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Robots and jobs: What happens when the machine gets automatic

Long as futurists and philosophers have predicted, the lived reality of technology replacing synthetic has been a constant feature since cotton gin, the assembly line and, more recently, the computer.

We are deep in what- when there are those representations, but the conversation about robots and jobs is increasingly paired with the debate about how to address growing income inequality – a key issue in the wake of the Democratic presidential primary of 2020.

The workplace is changing. How should Americans deal with this?

"There is no simple answer," says Stuart Russell, a computer scientist at UC Berkeley, an adjunct professor of neurological surgery at UC San Francisco and author of an upcoming book, "Human Compatible: Artificial Intelligence and the Problem of Control. "" But in the long run most of the current jobs will be lost, so we need some radical policy changes to prepare for a different economy in the future. "

In his book, Russell writes, "A rapidly emerging picture is of an economy where fewer people are working because work is unnecessary."

That is either a very scary one or a Surprising prospects, depending on what and how much you (and / or society) think people deserve to work and how society will place a price on human labor.

There will be fewer manufacturing jobs, fewer jobs in call centers, fewer truck driving jobs, and more jobs in healthcare and home care and construction.

The MIT Technology Review tried to keep track of all the other reports on the impact automation would have on the workforce. They are many. And they suggest anywhere from a moderate shift to a total labor overhaul with a different level of alarm.
One of the reports, by the McKinsey Global Institute, includes a review of how automation can be susceptible to different jobs and found hundreds of millions of people worldwide find new jobs or learn new skills. Learning new skills can be more challenging than it sounds, as CNN found in car plants like the one closed in Lordstown, Ohio.

More robots mean more inequality

Almost everyone who has been taken seriously about this has said that more automation is likely to lead to more inequality.

It is not conceivable that businesses have gained more and more productivity but the wages of workers have not continued.

"Our analysis shows that much of the employment growth in the United States and other advanced economies is in jobs currently at the high end of the wage distribution," McKinsey said. "Some low-wage jobs, such as nursing assistants and teaching assistants, will also increase, while a broad range of middle-income jobs will have the biggest decline in employment."

"The likely challenge for the future lies in. Coping with increasing inequality and ensuring adequate (re) training especially for low-qualified workers," according to a report from the Organization for Economic Cooperation and Development.

A Democratic presidential candidate ̵

1; Andrew Yang, the unassuming non-politician – has set up his campaign to solve this problem. Yang blames automation of jobs beyond outsourcing China for the collapse of American manufacturing and drawing a direct line between the recession of the manufacturing sector and the rise of Donald Trump.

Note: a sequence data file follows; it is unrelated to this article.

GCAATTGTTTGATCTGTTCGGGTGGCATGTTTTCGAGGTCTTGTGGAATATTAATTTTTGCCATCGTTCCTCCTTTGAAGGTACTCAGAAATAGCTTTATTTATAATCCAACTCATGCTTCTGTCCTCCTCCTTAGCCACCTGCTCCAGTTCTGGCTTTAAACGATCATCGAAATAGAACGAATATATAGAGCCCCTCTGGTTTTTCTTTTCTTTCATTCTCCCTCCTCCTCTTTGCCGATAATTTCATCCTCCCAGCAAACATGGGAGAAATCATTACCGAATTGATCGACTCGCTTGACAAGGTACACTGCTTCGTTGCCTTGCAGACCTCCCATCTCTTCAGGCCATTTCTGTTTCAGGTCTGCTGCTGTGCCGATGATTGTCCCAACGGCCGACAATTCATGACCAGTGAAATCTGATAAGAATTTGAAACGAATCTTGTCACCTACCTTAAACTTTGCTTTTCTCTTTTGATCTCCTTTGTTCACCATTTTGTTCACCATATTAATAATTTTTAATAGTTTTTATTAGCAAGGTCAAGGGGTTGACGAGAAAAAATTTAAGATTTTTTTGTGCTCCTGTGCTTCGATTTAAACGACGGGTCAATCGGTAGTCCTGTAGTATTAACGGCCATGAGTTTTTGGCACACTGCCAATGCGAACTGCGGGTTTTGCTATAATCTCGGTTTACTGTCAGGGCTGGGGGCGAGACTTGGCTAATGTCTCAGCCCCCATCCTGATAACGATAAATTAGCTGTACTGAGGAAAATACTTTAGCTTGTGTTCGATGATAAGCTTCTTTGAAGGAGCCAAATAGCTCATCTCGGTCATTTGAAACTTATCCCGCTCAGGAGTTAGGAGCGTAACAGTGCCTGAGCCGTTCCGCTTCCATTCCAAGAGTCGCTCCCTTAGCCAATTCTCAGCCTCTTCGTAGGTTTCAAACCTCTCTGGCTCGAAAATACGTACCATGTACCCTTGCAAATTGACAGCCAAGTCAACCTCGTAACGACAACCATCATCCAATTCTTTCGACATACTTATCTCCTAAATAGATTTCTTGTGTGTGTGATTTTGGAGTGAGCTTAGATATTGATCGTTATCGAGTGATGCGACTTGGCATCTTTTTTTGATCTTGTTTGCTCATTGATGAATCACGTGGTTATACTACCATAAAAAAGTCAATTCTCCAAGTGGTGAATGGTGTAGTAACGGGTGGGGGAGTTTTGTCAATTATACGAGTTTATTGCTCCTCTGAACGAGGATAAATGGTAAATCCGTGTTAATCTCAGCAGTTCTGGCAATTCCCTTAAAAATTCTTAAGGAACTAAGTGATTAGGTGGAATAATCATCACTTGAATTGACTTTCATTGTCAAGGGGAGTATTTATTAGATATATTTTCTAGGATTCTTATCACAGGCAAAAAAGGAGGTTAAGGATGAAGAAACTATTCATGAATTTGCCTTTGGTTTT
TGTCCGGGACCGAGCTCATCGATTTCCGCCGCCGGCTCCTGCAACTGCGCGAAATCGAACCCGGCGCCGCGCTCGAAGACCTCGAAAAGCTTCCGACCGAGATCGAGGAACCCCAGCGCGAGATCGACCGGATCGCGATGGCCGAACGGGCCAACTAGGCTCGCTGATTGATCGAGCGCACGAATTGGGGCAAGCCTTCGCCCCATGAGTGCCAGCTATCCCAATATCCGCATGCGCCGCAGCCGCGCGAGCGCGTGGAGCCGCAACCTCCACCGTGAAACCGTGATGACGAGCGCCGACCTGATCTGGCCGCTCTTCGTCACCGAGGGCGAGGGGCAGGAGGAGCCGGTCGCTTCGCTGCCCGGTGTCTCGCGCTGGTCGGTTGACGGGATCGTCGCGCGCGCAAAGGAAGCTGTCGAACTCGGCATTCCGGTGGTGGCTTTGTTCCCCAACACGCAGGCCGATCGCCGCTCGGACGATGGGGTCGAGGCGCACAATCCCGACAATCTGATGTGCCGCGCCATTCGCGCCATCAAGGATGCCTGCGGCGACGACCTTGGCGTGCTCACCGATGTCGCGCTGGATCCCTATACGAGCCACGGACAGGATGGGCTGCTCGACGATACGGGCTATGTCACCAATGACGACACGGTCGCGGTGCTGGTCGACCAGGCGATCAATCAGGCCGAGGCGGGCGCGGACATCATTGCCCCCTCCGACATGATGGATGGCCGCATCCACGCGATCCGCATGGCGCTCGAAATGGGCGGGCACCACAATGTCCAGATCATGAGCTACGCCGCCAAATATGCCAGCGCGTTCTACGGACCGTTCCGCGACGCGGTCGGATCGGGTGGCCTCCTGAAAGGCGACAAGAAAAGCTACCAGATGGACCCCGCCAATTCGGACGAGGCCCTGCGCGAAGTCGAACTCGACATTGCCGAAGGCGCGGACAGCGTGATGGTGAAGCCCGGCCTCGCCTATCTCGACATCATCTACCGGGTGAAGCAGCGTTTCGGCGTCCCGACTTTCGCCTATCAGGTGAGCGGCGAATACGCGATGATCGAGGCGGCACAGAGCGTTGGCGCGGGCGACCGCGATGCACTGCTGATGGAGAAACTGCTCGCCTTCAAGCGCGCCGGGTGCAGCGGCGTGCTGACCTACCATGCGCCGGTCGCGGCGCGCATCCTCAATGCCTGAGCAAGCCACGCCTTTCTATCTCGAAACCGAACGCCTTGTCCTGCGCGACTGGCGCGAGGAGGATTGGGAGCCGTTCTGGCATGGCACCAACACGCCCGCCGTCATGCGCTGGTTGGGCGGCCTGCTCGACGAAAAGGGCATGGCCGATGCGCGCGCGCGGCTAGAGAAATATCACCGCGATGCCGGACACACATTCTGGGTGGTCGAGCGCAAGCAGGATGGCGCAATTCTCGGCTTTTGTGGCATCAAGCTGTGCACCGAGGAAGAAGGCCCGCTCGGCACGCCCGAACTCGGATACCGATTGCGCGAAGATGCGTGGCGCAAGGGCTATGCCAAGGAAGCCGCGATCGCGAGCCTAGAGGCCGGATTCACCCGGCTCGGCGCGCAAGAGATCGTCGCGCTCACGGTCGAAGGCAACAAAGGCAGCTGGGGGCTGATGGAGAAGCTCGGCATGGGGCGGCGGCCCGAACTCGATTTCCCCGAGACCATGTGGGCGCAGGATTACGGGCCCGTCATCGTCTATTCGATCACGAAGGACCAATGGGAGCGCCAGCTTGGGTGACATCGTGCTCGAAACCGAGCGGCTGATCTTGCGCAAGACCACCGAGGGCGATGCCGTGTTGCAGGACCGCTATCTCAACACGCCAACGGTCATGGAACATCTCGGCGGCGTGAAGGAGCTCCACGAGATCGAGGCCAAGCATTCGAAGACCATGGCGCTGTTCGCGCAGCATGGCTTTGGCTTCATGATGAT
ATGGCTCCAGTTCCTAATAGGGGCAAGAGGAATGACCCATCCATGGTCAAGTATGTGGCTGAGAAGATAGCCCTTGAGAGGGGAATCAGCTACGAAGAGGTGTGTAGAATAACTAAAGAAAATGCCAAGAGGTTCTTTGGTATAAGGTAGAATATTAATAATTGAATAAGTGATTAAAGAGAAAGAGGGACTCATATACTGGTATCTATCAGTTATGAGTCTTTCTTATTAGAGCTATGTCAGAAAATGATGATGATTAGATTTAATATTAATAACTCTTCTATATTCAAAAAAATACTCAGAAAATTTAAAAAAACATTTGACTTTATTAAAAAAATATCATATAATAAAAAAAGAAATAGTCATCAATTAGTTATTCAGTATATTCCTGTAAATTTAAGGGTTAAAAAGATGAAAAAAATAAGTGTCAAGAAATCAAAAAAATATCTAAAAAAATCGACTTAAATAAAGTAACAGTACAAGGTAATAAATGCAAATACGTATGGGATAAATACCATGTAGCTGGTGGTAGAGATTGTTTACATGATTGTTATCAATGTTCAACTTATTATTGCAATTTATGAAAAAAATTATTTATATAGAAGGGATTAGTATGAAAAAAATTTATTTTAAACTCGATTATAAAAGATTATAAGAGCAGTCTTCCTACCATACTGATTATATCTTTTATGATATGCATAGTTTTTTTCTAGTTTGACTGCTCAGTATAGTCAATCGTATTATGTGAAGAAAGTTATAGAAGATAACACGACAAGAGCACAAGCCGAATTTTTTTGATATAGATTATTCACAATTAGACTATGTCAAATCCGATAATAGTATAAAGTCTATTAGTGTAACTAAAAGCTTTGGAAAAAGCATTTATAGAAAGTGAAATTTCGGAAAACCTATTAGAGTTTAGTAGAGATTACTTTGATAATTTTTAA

"We need to wake people up," Yang recently told the Atlantic. "This is the real reason why Donald Trump is our President today, because we have fired millions of jobs in America and people are feeling they have lost their way."

If jobs are to be automated, then everyone should get government. paycheck?

Yang's answer to the problem was to give everyone in the US, whatever the need, an income – he called it a "freedom dividend" – of $ 1,000 a month. It will address inequality, both economic and racial, he said, and allow people to pursue work that adds value to the community.

This is not a new idea. Congress and President Richard Nixon nearly passed such a proposal in the early 1970s as part of the war on poverty. But now, decades after the GOP has distanced itself from social programs, the idea of ​​a universal basic income seems to be about sci-fi as the new movie "Terminator" (yes, they're making another one) coming out this year.

"Ninety-four percent of new jobs created in the US are gigs, temporary or contractor jobs at this point, and we still pretend it is & # 39; 70s, where like, 'You're going to work for a company, you get benefits, you can retire, even if we completely avoid any retirement benefits, but somehow you retire, it'll work, & # 39; "Yang in the Atlantic lecture. "Young people look at it and be like, & # 39; It just doesn't seem to work. & # 39; And we're like, & # 39; Oh, that's okay. & # 39; It can't be done. We need to grow up."

He referred to truck driving as a profession that is key to the US economy today but could and may be fully automated in the near future. Automating trucking will help the environment, save money and boost productivity, he said. But that doesn't help truck drivers.

On the other hand, truck driving, while reputable work, may not be the ambition of many people's lives. In this way, robots are getting jobs that people don't want unless they have to do something, which they do now.

"When you accept these events, that we can compete against technologies with marginal costs close to zero, then you must quickly say that it is OK, then, how do we begin to value our time – does the 21st century economy look in a way that serves our interests and not the mechanical efficiency of capital? ”he said. And that's how he, and many liberal economists and capitalists like Elon Musk, came up with the idea of ​​a basic income.